The Government argues that our recent decision in United States v. Patton, 705 F.3d 734 (7th Cir.2013), compels an opposite conclusion, but we disagree. Patton is distinguishable. In that case, officers responded to a report of seven to eight men drinking alcohol on a public sidewalk. Id., at 735. The report came at 1:30 a.m. from a high-crime neighborhood, where there had been recent shootings. Id. When they arrived on the scene, the officers saw several men with open beer cans, but Mr. Patton, himself, did not have a beer can. Id. The officers instructed all of the men, including Mr. Patton, to step toward a nearby Cadillac. Id. Patton began to back away from the group, stepping backwards by approximately five and fifteen feet onto the lawn behind the sidewalk he had previously been standing on. Id., at 736. At an evidentiary hearing, the arresting officer stated that when a suspect backs away in that manner, it typically means that the individual has a gun or is subject to an outstanding warrant. Id. The officer was eventually able to bring Mr. Patton toward the Cadillac, where he frisked Mr. Patton and discovered a firearm. Id. The district court held that the frisk was permissible and we affirmed. But, there are a number of distinguishing factors in that case. To begin, in Patton, the defendant was part of a group that was openly violating the law, even if he, himself, did not have a beer in his hand. Here, on the other hand, neither Mr. Williams nor the group as a whole was acting illegally in any way—indeed, they were not even loud or belligerent when the police arrived. Additionally, Mr. Patton exhibited behavior that was much more apparent and concerning than Mr. Williams' behavior, here. Mr. Patton backed up by at least five feet after being told to step forward, leaving the sidewalk and moving onto the lawn behind it; here, on the other hand, Officer Jesberger reported only that Mr. Williams (as well as the rest of the group) seemed to move away and act nervously. Officer Jesberger did not identify any specific movement or act by Mr. Williams that caused him concern, but rather pointed to a general sense of nervousness and backward movement, all of which occurred before Mr. Williams was asked to step forward. In fact, Mr. Williams was generally compliant with all of the officers' commands until the frisk began, and did nothing whatsoever that would have singled himself out from the other members of the group. Therefore, we believe that Patton is distinguishable and does not apply in this case.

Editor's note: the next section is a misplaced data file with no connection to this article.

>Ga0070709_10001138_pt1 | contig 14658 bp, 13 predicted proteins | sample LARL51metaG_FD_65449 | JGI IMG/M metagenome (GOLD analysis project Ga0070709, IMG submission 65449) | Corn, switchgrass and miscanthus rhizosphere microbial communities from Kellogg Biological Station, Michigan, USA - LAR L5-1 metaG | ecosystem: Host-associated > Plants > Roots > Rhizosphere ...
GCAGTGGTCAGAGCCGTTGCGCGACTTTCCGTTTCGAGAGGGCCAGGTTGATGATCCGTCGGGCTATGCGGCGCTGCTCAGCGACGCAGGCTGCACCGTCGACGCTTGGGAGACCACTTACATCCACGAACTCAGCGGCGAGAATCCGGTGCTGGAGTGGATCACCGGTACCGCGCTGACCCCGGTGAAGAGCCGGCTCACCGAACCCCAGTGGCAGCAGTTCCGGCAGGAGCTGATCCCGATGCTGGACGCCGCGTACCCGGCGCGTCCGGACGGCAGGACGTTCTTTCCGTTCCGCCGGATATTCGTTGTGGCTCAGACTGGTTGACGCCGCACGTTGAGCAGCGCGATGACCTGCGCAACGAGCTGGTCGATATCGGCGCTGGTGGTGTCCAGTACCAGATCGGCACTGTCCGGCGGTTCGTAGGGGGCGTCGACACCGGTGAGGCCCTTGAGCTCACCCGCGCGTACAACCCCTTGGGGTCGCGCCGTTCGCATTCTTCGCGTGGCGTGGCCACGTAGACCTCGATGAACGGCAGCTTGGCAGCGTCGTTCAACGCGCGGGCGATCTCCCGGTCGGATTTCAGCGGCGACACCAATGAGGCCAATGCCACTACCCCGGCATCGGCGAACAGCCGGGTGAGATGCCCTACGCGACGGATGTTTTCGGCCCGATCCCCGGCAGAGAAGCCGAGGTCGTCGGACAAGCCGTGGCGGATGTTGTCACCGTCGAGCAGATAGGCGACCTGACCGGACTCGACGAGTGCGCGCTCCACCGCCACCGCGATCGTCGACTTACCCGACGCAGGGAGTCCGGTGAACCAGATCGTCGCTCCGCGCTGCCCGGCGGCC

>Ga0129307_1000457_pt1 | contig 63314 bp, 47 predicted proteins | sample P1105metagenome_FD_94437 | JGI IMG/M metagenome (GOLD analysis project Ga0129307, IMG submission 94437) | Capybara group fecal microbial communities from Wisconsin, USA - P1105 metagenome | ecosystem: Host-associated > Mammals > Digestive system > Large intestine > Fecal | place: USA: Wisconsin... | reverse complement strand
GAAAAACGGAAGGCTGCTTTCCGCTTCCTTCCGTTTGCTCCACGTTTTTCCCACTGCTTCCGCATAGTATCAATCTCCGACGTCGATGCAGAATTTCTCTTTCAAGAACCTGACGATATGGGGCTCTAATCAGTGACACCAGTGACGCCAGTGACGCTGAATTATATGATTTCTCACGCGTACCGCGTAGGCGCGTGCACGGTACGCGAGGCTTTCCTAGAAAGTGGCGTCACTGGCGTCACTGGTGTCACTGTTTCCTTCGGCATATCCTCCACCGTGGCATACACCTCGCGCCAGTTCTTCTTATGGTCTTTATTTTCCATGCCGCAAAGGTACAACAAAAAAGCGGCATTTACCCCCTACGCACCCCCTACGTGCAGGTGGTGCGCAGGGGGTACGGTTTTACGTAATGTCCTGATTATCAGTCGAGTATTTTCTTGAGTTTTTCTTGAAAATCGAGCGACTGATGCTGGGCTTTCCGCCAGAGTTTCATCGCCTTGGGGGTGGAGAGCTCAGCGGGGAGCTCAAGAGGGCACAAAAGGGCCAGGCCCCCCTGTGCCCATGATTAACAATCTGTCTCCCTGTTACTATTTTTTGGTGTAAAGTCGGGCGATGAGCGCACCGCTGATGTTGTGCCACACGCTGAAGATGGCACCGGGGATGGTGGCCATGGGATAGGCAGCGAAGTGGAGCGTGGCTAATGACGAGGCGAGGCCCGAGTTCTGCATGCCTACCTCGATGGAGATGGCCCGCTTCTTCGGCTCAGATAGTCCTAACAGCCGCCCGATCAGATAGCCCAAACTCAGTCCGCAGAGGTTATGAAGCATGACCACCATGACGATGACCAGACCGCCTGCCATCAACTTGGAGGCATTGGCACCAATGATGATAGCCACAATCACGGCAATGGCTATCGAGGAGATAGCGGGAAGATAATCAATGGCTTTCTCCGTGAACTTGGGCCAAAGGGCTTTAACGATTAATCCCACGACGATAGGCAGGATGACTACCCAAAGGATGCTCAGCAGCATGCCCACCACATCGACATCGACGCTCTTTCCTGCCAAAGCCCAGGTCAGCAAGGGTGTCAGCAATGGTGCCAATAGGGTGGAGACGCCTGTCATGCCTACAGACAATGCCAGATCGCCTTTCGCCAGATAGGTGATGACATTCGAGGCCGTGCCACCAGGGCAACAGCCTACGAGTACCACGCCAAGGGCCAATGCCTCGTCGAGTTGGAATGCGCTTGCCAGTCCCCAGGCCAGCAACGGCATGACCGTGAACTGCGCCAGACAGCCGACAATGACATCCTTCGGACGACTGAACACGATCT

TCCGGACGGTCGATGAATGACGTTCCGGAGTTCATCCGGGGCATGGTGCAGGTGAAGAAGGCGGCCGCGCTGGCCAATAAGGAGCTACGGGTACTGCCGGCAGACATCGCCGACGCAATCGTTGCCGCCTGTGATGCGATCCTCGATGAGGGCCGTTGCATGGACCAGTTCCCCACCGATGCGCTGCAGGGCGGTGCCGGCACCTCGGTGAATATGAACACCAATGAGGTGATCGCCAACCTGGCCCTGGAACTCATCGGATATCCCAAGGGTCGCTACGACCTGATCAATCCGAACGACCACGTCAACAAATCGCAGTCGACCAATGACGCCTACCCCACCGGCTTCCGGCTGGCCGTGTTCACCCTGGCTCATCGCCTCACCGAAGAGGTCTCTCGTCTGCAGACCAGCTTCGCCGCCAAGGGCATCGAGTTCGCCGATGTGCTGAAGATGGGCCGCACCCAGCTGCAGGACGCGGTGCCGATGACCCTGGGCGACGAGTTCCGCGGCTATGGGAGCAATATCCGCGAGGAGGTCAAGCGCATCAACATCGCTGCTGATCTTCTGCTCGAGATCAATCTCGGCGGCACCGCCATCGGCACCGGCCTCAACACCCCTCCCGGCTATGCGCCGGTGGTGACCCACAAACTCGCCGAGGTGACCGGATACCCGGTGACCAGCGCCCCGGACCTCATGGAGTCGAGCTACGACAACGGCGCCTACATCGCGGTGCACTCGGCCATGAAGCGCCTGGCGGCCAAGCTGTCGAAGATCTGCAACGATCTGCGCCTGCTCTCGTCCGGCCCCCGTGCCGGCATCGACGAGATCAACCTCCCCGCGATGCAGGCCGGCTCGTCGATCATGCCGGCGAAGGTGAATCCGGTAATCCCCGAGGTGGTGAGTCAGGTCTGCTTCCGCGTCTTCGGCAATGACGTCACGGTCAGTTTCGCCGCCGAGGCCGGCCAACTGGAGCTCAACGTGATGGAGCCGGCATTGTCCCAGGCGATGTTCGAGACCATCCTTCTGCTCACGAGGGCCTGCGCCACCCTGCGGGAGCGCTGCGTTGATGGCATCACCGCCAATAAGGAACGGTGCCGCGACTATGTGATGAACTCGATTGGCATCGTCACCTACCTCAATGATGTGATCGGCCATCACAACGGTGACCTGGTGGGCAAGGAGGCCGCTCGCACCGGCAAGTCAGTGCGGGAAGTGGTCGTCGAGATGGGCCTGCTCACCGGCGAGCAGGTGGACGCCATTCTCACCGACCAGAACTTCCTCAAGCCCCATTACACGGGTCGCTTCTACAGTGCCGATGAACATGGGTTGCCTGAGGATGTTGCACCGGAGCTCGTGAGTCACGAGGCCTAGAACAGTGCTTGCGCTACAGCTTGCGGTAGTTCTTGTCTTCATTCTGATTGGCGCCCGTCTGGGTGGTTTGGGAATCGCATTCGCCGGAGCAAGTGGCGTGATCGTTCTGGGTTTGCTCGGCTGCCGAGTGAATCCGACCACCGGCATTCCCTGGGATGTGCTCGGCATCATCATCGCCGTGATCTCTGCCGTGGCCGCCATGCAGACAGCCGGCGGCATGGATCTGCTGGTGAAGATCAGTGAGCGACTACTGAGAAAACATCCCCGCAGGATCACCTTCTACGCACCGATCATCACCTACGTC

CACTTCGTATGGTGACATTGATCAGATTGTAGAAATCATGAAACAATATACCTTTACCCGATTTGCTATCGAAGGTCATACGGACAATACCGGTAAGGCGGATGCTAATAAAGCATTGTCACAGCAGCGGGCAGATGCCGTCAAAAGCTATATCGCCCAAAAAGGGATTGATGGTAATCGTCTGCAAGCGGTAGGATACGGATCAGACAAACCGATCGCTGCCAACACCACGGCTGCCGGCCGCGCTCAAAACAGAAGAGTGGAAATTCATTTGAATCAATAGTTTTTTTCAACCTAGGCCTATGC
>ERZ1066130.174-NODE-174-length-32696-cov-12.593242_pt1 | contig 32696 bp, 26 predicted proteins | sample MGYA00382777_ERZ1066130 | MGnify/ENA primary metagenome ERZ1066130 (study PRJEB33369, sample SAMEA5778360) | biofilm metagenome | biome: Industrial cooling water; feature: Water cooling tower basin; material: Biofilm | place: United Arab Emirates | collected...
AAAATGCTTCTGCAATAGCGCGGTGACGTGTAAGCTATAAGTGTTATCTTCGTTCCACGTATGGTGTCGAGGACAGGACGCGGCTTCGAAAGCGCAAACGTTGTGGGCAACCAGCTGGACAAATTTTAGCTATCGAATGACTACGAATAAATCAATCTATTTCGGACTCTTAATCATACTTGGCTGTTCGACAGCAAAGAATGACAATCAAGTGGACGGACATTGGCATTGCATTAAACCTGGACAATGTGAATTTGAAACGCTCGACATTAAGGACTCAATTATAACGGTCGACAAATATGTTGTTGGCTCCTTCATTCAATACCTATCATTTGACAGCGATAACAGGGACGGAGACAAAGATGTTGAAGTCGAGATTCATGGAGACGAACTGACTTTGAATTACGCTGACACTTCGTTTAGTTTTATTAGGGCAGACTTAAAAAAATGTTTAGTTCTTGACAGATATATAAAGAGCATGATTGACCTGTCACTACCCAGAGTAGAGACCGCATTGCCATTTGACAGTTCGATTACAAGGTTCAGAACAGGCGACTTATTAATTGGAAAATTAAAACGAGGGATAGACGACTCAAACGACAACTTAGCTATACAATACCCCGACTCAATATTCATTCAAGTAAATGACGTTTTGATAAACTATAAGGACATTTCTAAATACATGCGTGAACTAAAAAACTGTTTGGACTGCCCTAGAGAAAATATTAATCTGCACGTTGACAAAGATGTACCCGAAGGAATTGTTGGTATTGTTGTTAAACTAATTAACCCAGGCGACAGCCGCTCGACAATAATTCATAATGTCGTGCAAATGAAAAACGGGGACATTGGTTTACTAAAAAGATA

It is important to note, here, that all three members of this panel reject the Government's view that the officers were entitled to frisk every person present on the scene. It is certainly clear that they lacked the requisite individualized suspicion to do so. Nonetheless, at the evidentiary hearing it became clear that, when the officers arrived on the scene, they each stopped a separate member or members of the group. See R. 30, at 19–22 (“Other officers were arriving on scene and contacting various subjects within that group and attempting to obviously deem the scene safe.”). Thus, Officer Jesberger likely would have stopped and frisked Mr. Williams regardless of the placement of his hands. The fact of where he had placed his hands was simply a convenient reason for doing so, afterwards.
Nonetheless, that single fact, even taken in conjunction with all of the other facts surrounding the frisk, still does not support a reasonable suspicion. To begin, Mr. Williams immediately removed his hands from his pockets at Officer Jesberger's request. It was only after Mr. Williams had removed his hands that Officer Jesberger decided to frisk him. Furthermore, the simple fact that one's hands are in one's pockets is of a similar nature to one's avoiding eye contact. In other words, it is of little value. If one were to drive down any given street, it is likely that an uncountable number of citizens would have their hands in their pockets. This does not change in high crime neighborhoods. Certain people prefer their hands to be pocketed—and why not? It can often be more comfortable. But, under the dissent's view, if Mr. Williams had simply decided not to avail himself of that comfort, he would not have been subject to a frisk. On this, we should note that we do not believe that pocketed hands are entirely irrelevant nor do we create a categorical rule finding them so. Indeed, if one's hands are pocketed in an awkward way or if it seems that the individual is holding a larger-than-average item in his or her pocket, those facts could lead a reasonable officer to believe that a gun was contained therein, and support a frisk. But, the simple act of holding one's hands in should not be grounds for a search, even if it occurs at night in a high-crime area. We cannot support a rule that seemingly would allow those people who typically spend time in “low crime” areas (read: more affluent areas of town) to walk around with hands pocketed at night while not being subject to search, while depriving people in higher crime areas of that same ability.
3. Herring v. United States